Jason, Buczyna, Charlottesville, United States
This is certainly not a flattering situation for a very talented grandmaster. Hopefully he can resurrect his career and image soon, though that is made all the more difficult by the pictures of him with a cancer stick in his mouth, making him look even more ridiculous in the background of the incident.
Ching Kim Lye, Malaysia
Oh no! Does anyone have a photo of this drunk chess champ dozing off during tournament? He needs help!
Daniel Tapia, Bogotá Colombia
While reading the introduction I felt glad that Vladislav was in huge trouble, but now I am happy if he is OK. I don't understand why he drinks. I am sure it must be horrible to fight the bottle, but I hope he wins because he is simply too colorful a person to lose.
Scott Young, Crawfordville
Ya got to love this guy! He is a free spirit! Definitely not your bespectacled introverted young GM. He is not the first GM to let it all hang out – remember Tony Miles? However he should search for the meaning of life AFTER the game, not before!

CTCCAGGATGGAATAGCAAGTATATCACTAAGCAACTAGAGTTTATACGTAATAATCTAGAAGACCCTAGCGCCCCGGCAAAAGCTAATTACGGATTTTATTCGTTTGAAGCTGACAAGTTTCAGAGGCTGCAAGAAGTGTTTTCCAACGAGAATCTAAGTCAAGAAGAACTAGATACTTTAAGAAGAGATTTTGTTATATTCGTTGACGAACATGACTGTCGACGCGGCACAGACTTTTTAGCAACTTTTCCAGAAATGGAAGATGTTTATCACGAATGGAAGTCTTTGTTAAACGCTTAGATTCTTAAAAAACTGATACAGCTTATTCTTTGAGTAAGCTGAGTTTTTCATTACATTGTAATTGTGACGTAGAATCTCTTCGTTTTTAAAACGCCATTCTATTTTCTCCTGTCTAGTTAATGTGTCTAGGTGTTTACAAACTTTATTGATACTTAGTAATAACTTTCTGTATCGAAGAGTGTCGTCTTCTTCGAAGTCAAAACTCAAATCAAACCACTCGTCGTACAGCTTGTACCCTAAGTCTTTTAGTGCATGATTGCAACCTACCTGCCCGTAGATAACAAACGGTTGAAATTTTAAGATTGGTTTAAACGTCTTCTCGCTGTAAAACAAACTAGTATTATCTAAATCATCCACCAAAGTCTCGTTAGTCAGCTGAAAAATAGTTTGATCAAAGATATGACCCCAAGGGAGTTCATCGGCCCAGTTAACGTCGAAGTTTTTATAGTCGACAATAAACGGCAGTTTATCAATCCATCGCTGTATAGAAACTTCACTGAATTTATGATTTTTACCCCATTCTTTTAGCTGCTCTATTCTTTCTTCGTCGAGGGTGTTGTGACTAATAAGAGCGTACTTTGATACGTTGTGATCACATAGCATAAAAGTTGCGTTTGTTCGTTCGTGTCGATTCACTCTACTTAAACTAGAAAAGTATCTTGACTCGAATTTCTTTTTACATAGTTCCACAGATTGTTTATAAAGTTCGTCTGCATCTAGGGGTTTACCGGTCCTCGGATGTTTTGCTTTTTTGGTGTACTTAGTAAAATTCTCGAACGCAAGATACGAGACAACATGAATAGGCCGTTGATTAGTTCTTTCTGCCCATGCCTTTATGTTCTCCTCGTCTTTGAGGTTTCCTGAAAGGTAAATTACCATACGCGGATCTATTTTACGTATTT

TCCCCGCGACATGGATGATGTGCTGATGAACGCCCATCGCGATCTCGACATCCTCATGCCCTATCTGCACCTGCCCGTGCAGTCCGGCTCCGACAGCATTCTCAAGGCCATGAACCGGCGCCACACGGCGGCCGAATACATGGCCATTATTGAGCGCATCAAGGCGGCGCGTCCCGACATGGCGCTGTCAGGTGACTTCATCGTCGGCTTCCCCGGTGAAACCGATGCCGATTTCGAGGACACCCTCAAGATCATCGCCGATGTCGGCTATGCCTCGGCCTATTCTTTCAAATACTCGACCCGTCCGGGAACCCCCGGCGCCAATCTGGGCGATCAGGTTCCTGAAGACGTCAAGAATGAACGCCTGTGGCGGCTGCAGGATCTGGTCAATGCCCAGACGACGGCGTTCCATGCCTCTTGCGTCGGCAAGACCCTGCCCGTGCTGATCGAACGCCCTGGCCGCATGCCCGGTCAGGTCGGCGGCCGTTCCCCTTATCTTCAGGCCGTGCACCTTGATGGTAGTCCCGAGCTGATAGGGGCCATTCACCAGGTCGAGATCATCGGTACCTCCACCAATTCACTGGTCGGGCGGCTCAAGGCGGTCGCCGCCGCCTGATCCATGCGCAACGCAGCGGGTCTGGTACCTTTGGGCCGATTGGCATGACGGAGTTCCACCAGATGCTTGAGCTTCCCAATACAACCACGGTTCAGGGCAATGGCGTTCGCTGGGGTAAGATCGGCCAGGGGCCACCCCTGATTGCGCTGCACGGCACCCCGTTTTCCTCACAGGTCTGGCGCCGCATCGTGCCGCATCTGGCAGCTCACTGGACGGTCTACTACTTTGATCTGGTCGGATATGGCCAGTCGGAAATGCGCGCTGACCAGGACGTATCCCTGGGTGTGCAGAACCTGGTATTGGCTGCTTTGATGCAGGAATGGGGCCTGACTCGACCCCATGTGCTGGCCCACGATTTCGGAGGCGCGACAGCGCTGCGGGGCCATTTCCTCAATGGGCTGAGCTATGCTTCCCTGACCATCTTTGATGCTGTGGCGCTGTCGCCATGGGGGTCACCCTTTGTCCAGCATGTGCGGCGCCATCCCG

Michalis Kaloumenos, Kallithea, Greece
If a player falls asleep (no matter why) should there be a doctor to examine his medical condition.
Kajetan Wandowicz, Wroclaw, Poland
Vladislav Tkachiev arrived totally inebriated for a game in an open in India. Apparently, he wasn't expelled from the tournament. He didn't even forfeit the game. He did lose though – on time. Well, that's what happens when you pass out on the board and can't be woken up while your clock is running. Hou Yifan was recently defaulted for not actually sitting at the board. Where's the logic? I do realise those are different events, different organisers, but some consensus is just screaming to be reached on what is accepted and what is not. Right now it looks like you could turn up drunk and refuse the handshake while your manager holds a press conference accusing your opponent of computer assistance, provided that your drunk, handshake-refusing, accusation-hurling bottom is actually seated at the table when the round starts.